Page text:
Editor’s Pick
FEBRUARY 23, 2009 3:53PM

Support high school hoops

Rate: 8 Flag

fc mays

I spent the past week (and every Tuesday and Friday of the past three months) watching Georgia high school basketball. And I loved every minute of it.

The Region 5-AAAA tournament wrapped up Saturday at Lithia Springs High School in Douglas County. It lasted all week. The semis and the finals were as exciting as any sporting event I've ever attended: back and forth battles, seemingly impossible comebacks, herculean individual efforts and a half court buzzer-beating game winner--all in front of a raucous crowd of Douglas, South Fulton and Fayette County parents, fans and players. Every dunk blew the roof off the building. Every clutch three sent the fans into a frenzy. My alma mater, Fayette County High School, won it all in both the boys and girls brackets. Three other local teams punched their tickets to the state tournament as well: the Sandy Creek boys and girls and the McIntosh boys.

But, it was the Fayette County Lady Tigers that really stood out. Coached by my former track mentor and friend John Strickland, the Lady Tigers record now sits at 27-0. USA Today currently ranks them 18th nationally.

Watching The Lady Tigers on the court is like popping in an instructional tape on how to play hoops. Senior leader Tessah Holt handles the ball and runs the floor as well as any high school athlete I've ever seen. Junior forwards Sasha Sims and Anma Onyeuku both possess tremendous basketball IQs, garnered from years of hard work and practice. Both forwards move quicker than their counterparts on other teams. Both know exactly where they are on the court at all times. The only difference between the two: Onyeuku is a better catch and shoot scorer. Sims is the better shot blocker. A trio of senior guards round out the main rotation: Dekota Walton, Chasity Welch and Areille Register. Welch, a two sport star (she'll play softball in college), leads the team in steals. Walton is a three point specialist and Register plays the role of shutdown perimeter defender.

Fayette won the championship Saturday by handing Mays its second loss of the season. The Lady Raiders of Mays are ranked second in the state of Georgia and have lost only twice this year--both times to Fayette County. In the semis, Douglas County pushed Fayette to the brink. With the score tied at 47 and only three seconds showing on the game clock, Tessah Holt took the inbound pass, sprinted toward the middle of the court and fired away as the buzzer sounded. As soon as the ball left her hands there was no doubt: nothing but net.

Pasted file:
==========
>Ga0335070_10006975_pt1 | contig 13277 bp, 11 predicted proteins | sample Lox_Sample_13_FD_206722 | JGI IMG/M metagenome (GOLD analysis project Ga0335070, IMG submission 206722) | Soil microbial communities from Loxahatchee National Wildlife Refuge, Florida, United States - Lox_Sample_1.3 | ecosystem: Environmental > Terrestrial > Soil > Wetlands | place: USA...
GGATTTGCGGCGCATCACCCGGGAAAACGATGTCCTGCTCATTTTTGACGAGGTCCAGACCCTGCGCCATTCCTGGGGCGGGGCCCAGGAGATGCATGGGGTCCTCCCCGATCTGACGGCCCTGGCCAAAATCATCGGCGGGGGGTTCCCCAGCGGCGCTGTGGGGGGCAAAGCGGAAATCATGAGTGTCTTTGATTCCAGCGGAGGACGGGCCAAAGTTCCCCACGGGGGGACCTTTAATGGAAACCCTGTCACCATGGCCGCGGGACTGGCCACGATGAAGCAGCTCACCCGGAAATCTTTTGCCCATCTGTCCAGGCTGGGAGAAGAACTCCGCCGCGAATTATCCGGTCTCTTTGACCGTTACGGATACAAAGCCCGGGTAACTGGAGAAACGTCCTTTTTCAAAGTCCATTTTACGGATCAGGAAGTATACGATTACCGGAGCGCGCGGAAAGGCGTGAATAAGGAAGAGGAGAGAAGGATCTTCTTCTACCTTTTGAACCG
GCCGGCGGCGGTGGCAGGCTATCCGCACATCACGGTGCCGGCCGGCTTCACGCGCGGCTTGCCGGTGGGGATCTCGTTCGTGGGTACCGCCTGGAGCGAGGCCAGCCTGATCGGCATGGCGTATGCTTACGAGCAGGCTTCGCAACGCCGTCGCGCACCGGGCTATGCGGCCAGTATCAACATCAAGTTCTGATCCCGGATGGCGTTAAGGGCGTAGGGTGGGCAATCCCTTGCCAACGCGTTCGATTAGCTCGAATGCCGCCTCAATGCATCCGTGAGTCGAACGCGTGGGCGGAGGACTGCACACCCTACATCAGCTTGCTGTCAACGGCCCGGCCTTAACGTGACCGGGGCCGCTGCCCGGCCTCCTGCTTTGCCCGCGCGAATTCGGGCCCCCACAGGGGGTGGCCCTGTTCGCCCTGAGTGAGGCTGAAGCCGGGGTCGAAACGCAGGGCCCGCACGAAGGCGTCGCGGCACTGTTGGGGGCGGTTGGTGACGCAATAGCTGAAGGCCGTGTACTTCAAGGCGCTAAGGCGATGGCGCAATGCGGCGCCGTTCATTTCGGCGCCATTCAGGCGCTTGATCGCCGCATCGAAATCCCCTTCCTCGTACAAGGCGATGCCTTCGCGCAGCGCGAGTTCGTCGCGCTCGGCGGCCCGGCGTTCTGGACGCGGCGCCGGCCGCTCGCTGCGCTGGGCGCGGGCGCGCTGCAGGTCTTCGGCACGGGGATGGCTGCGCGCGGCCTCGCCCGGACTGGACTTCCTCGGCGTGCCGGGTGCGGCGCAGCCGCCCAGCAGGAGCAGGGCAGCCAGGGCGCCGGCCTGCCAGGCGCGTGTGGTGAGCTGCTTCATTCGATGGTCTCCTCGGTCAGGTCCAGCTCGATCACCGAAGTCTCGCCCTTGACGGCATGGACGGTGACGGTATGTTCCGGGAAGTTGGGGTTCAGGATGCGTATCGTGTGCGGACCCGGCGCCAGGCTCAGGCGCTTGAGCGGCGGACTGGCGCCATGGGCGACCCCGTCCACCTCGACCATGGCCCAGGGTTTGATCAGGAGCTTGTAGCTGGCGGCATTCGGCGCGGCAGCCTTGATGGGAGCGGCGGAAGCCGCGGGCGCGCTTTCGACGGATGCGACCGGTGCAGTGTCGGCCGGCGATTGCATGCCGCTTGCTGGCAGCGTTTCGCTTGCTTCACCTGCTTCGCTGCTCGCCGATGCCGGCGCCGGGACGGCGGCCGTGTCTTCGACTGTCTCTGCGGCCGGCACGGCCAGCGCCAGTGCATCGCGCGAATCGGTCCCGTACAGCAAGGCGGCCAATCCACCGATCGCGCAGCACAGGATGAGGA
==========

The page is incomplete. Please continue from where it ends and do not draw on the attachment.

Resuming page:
Teammates mobbed Holt at half court. The fans either screamed in jubilation or stared wide-eyed in complete disbelief.

Fayette County has become a bit of a local basketball dynasty. Saturday’s win gave the Lady Tigers their third region championship in as many years. In 2008, both Fayette teams--girls and boys--advanced all the way to the AAAA state championship games. Coming off the most successful year in the program's history, the Lady Tigers upped the ante this season.

For the players and coaches to realize their dreams, the winning trend must continue. Fayette County has never captured a state championship. I think that this will be the year.

This post is partly to to gush about my local Fayetteville stars, but its more than that.

The underlying point is that even in the age of performance enhancing drugs, multi-million dollar contracts, $80 tickets and college recruiting wars; sports remain relevant. And the next great performance is likely only a few miles away.

There's a basketball or baseball or softball team in your area that is out there winning games or at least inspiring through intense effort. Tickets to sporting events at your local high school don't cost more than a few dollars. You can still buy a hot dog at the concession stand for a buck fifty--the profit going to support the band boosters or the cheerleading squad.

Get involved. Go to some games. Read the recaps in your local papers. Your reward--as they say in the commercials-- is priceless: a real sense of community; a connection to the generations of tomorrow; a chance to scream and jump around for the kids down the street.

Basketball state tournaments are now tipping off nationwide. A state title is on the line in every state, across all classifications. Check it out. Bring your family. You won't be disappointed.